“How2Recycle has prequalified HarmonyPack and will be issuing a How2recycle label specifically for this package,” explains Giglio. “However, brand owners that wish to use the How2recycle logo on the HarmonyPack will have to enter into a membership agreement. We can help facilitate that process at the start of the design process.”

HarmonyPack is applicable for products for “everything that our traditional packages are capable of, ranging from small snack food to large-format dog food bags,” says Giglio. Specific markets include pet treats, confections, lawn and garden, nuts and seeds, coffee, frozen foods, bakery and snack foods.

Released in February 2019, HarmonyPack is already gaining diverse customer interest.

“Many companies are in the testing phase for non-barrier, barrier, shelf stable and freezer applications,” Giglio discloses. “Most of the opportunities we’ve received are from the food industry.”

The first brand customer is expected to have pouches on-shelf by the end of June, Packaging Digest learned.

Value-added options are the same for the recyclable packaging as with the company’s standard packaging, including durable flange-style press-to-close zippers and other handle variations.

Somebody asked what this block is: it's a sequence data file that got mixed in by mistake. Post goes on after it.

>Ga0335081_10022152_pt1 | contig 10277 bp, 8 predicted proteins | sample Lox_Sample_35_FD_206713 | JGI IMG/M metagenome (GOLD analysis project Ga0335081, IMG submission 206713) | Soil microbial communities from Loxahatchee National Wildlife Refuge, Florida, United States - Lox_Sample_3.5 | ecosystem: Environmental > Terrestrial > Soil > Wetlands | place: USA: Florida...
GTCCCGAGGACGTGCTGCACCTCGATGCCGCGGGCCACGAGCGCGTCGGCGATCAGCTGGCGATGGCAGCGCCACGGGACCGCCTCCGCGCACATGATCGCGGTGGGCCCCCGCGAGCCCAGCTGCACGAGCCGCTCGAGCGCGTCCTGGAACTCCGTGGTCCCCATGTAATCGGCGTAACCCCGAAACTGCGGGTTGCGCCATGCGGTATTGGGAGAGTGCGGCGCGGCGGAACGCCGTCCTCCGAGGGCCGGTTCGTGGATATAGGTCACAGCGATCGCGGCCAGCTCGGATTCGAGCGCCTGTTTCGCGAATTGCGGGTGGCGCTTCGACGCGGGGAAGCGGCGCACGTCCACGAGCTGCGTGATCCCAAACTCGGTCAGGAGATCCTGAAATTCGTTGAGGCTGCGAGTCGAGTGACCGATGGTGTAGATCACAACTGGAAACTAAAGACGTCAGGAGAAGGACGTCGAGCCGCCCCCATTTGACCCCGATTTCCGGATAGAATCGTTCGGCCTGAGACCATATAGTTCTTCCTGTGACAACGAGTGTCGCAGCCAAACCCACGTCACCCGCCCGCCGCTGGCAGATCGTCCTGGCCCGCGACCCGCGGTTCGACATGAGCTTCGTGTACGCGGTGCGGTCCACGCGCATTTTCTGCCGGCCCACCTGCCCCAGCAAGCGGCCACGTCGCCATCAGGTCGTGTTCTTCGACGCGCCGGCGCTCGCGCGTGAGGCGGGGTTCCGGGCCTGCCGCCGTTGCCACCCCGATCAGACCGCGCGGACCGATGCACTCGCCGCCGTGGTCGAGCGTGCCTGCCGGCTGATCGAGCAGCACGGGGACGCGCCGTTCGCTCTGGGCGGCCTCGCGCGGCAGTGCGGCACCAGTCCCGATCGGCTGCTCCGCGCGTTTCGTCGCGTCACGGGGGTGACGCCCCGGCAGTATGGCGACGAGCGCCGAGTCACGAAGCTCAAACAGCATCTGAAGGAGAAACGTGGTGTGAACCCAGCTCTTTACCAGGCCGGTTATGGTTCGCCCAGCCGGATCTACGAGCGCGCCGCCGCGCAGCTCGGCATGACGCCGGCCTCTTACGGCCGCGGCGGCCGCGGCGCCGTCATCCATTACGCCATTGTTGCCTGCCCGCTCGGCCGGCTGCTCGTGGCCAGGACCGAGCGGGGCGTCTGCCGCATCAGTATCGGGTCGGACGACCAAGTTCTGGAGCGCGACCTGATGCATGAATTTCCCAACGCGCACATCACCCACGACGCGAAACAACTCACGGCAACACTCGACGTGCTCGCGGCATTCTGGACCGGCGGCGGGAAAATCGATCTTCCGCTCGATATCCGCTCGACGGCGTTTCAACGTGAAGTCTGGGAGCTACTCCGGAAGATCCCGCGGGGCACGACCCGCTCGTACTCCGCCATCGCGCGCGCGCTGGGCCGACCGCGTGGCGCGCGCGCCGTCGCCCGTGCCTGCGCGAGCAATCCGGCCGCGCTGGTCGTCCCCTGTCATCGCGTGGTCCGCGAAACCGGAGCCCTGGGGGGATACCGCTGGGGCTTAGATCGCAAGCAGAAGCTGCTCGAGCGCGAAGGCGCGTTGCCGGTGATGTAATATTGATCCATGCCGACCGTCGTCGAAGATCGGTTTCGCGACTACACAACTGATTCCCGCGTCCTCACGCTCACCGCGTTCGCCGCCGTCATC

Details on the substrate’s thickness and layers are variable depending on the product and application.

The packaging’s official launch into Canada will commence with HarmonyPack’s appearance during PackEx Toronto June 4-6 in Tempo Plastics booth #1168. That will be followed by the official United States launch during the Private Label Manufacturers Assn. (PLMA) show in the fall.

For more information, visit TempoPlastics.com/harmonypack

For more on How2Recycle labeling, see How2Recycle label is growing—here’s who, why and how, published February 2019.

 

Rick Lingle

Rick Lingle is senior technical editor of Packaging Digest. He’s been a packaging media journalist since 1985 specializing in food, beverage and plastic markets. He has a chemistry degree and has worked in food industry R&D for Standard Brands/Nabisco and the R.T. French Co. Reach him at [email protected] or 630-481-1426.

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It's still plastic. How is that "guilt free?" Assuming it actually goes into the recycle bin, does it actually go full circle? In-store recycling? Aside from Whole Foods, who else offers this? Is it made from recycled material or just introducing more material into circulation? Again, it's still plastic. Can this end up breaking down on a beach or in a floating garbage patch? Where's the real innovation and solution to the problem? Smells more like a marketing ploy.